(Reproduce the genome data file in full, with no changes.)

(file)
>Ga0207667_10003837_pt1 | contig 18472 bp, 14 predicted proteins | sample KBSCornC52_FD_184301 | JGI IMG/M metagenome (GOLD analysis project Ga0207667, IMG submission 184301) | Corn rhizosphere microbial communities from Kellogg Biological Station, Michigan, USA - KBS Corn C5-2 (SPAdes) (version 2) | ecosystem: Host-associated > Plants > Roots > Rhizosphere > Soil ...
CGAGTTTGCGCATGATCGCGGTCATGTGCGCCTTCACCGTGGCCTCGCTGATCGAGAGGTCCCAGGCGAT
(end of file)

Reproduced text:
>Ga0207667_10003837_pt1 | contig 18472 bp, 14 predicted proteins | sample KBSCornC52_FD_184301 | JGI IMG/M metagenome (GOLD analysis project Ga0207667, IMG submission 184301) | Corn rhizosphere microbial communities from Kellogg Biological Station, Michigan, USA - KBS Corn C5-2 (SPAdes) (version 2) | ecosystem: Host-associated > Plants > Roots > Rhizosphere > Soil ...
CGAGTTTGCGCATGATCGCGGTCATGTGCGCCTTCACCGTGGCCTCGCTGATCGAGAGGTCCCAGGCGAT